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Massive Electric Vehicle Push in the U.S. Puts Outsized Pressure on Pricing

Automakers in the U.S. are investing billions of dollars on a rapid transition to electric vehicles that could see EVs account for one out of every two new cars sold by the end of the decade. The massive switch is placing a heightened focus on affordability, as car makers increasingly look beyond higher-end markets and early adopters to ramp up their sales volumes in the coming years. In this Energy Market Insight, we examine the current EV pricing landscape and the challenges that lie ahead as automakers target more of the mass market.

To illustrate the sheer magnitude of EV sales volumes on the horizon, the chart below shows the targets set by major automakers in the U.S., North American, and global markets. The middle of the pack includes U.S.-based automakers Ford and General Motors, as well as multi-national Stellantis (formed from the merger of Fiat Chrysler Automobiles and the French PSA Group). Their targets are aligned with the Biden administration’s goal for EVs to account for half of all new car sales by 2030.

These commitments – along with improved EV performance and supportive polices like the Inflation Reduction Act (IRA) – are making the U.S. EV sector primed for accelerated growth. According to the International Energy Agency, as much as half of all new car sales in the U.S. are projected to be EVs by decade’s end, representing an eight-fold increase from 2022.

However, standing in the way of achieving these sales goals is the high cost of producing EVs. In fact, the higher sticker prices for EVs is actually tied with access to chargers as the number one concern among prospective consumers according to a AAA survey conducted last year. Moreover, as automakers look to tap into the mass market for growth, they will contend with more price-conscious buyers.

As the chart below shows, a majority of model year 2023 EVs are aimed at the higher-end and luxury markets, with prices above or well above the average expenditure for a light duty vehicle of about $42,000 USD. EV models with above-average prices make up over 70% of the product offerings today, including Audi (Volkswagen Group), BMW, Cadillac (GM), and Lincoln (Ford).

To help tamp down EV prices and accelerate a transition away from conventional vehicles, the Biden administration created the clean vehicle credit under the IRA. The federal program awards tax credits of up to $7,500 for qualifying EVs. To be eligible, EVs must have final assembly in North America and a battery capacity of at least 7 kilowatt-hours. EVs must also meet strict requirements for the location of the manufacturing and assembly of the batteries, as well as the sourcing of the batteries’ critical minerals.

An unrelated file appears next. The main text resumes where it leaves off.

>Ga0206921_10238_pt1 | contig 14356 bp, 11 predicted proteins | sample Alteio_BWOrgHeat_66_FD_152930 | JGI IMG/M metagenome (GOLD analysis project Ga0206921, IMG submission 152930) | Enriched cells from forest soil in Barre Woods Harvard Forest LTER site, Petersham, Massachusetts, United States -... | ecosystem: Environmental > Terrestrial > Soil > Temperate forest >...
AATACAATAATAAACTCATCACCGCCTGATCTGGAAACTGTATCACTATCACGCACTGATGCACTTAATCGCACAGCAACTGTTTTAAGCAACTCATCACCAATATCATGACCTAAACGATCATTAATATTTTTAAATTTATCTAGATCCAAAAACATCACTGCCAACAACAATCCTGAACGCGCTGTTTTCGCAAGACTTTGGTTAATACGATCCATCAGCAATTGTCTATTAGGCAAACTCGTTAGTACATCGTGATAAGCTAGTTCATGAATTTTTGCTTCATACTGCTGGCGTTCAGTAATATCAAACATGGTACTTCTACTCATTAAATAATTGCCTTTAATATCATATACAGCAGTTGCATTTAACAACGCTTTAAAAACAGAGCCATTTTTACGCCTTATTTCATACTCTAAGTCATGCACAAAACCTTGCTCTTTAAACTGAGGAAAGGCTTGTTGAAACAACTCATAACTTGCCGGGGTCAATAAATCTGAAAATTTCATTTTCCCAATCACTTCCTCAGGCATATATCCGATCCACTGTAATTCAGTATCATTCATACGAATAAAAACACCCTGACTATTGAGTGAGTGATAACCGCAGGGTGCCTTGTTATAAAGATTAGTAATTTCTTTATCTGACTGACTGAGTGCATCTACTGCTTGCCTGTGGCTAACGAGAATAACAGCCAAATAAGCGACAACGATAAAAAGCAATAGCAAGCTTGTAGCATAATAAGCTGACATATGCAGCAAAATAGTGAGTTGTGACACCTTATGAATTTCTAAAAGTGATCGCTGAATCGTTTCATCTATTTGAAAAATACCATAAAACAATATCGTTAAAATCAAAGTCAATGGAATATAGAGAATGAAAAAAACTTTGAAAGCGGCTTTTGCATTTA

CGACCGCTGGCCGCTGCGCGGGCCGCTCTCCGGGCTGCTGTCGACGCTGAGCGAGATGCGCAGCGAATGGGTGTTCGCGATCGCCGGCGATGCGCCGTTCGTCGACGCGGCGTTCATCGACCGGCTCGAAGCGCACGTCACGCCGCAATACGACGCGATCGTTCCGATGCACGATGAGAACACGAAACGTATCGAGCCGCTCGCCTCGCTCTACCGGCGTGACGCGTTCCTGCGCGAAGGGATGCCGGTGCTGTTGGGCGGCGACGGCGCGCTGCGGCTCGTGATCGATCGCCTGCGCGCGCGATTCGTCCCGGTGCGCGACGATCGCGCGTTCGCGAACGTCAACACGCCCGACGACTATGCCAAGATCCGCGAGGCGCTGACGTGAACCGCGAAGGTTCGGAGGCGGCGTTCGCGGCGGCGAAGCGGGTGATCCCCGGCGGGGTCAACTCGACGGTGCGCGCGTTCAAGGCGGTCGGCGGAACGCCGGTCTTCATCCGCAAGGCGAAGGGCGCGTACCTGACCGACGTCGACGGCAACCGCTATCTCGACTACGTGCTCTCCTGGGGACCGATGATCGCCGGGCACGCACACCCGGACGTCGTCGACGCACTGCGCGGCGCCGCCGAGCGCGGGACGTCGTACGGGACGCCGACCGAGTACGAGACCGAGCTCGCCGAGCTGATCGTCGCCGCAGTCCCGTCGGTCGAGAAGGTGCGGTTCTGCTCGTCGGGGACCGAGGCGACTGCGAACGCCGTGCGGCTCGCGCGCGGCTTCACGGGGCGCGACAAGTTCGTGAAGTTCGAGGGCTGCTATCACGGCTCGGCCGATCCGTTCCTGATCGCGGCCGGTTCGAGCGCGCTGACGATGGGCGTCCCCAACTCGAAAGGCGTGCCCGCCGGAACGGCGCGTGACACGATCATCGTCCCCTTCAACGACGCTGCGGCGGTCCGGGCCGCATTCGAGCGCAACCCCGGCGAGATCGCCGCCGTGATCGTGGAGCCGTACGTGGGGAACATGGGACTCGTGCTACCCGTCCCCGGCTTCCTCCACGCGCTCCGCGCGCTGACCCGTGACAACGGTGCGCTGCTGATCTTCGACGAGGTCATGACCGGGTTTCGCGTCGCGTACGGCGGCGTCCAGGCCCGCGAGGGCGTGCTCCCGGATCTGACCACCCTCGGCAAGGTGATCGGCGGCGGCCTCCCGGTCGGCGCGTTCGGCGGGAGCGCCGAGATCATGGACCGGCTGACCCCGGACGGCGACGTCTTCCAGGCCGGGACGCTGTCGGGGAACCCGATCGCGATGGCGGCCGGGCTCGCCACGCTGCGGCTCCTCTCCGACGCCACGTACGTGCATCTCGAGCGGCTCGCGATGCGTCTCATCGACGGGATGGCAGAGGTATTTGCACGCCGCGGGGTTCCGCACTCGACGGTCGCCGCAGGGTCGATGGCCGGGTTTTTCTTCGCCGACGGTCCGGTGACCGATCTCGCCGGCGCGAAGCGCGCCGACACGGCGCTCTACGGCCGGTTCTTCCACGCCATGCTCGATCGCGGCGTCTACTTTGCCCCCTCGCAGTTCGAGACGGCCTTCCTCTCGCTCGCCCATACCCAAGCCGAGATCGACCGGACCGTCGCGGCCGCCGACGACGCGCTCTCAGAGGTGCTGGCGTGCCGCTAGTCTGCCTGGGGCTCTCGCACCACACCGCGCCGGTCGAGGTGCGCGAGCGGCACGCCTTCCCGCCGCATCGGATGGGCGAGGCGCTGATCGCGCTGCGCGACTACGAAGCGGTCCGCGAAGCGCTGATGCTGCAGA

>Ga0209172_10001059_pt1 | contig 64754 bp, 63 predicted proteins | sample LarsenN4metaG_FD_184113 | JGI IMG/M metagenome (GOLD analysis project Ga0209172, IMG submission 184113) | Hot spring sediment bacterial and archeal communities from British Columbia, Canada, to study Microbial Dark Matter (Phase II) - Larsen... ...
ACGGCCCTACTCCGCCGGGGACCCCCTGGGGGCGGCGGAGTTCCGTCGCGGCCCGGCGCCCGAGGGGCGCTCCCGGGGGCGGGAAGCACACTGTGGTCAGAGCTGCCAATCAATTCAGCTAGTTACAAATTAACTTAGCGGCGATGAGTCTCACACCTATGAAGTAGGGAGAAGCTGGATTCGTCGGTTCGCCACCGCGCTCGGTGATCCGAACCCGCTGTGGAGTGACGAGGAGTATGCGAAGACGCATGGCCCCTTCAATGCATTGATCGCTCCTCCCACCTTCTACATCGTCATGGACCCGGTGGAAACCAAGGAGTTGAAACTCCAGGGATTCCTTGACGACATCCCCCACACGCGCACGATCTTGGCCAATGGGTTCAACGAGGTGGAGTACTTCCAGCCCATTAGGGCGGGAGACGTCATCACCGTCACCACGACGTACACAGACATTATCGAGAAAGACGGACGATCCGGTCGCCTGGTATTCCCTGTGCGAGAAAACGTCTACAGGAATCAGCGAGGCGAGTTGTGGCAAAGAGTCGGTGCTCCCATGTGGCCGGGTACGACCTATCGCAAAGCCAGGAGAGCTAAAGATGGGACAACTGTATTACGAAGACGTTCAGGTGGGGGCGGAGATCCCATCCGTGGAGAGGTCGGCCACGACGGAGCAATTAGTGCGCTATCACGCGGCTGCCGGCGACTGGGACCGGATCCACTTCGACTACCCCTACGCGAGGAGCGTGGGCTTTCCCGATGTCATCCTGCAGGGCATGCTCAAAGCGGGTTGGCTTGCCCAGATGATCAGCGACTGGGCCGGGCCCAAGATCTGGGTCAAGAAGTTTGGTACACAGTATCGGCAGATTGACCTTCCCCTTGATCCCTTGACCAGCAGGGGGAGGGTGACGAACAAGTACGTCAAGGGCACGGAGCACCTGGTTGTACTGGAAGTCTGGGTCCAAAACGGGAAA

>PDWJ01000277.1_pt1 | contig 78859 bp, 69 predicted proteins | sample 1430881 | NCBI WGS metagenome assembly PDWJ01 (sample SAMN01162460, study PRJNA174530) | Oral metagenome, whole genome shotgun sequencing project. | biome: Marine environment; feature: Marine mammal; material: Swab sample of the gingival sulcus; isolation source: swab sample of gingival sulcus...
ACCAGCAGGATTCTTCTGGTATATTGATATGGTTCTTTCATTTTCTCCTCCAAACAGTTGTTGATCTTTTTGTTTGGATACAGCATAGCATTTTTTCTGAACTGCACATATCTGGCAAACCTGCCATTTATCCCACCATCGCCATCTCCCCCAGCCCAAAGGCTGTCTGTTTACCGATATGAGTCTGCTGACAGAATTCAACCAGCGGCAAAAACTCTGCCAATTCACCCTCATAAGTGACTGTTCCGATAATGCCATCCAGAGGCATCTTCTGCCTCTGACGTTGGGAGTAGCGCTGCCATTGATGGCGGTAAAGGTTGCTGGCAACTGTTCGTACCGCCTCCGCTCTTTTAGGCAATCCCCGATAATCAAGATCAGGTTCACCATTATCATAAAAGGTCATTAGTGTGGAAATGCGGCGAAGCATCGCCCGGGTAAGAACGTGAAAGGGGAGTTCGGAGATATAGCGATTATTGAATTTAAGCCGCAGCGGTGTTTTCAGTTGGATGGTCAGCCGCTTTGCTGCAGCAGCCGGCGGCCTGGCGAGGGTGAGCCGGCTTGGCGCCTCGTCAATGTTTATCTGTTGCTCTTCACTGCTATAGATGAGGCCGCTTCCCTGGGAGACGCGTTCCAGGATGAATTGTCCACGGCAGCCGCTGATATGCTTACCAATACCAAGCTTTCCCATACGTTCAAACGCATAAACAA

Backed by federal loans, many automakers are spending billions of dollars to reconfigure their manufacturing operations and supply chains to meet these criteria. However, as the chart below shows, currently just 35 models from seven automakers have been identified by the U.S. Department of Energy as qualifying for some or all of the clean vehicle credit. Among those that are eligible for some or all of the credit, only about half are priced at or below the average paid for a car even after applying the credit.

The success of the Chevrolet Bolt is a testament to the importance of affordability. As the chart above shows, it’s among the cheapest EV offerings on the market today, with a starting price of about $26,000 USD. Strong sales of the Chevy model helped to catapult General Motors ahead of Hyundai and rival Ford to become a top EV producer in the U.S. over the first half of the year, trailing only Tesla, Kelley Blue Book data shows.

Signs are already emerging of mounting pricing pressure. Perhaps most notably, Tesla, which has dominated the U.S. EV market for the last five years, has cut U.S. prices of its Model Y, Model 3, Model S, and Model X.

As automakers compete for more market share among the price-sensitive mass market and first-time buyers, and as more competitors enter the fray, pricing and affordability will be pivotal for both their success and that of a larger EV adoption.

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Jonathan is a Senior Research Analyst with BTU Analytics, a FactSet Company, specializing in power markets. Before joining BTU Analytics, Jonathan was an editor and a director of product for Carbon Pulse and reported on energy markets and regulations for Bloomberg LP and S&P Global Market Intelligence. He received his master’s in journalism from the University of Maryland.

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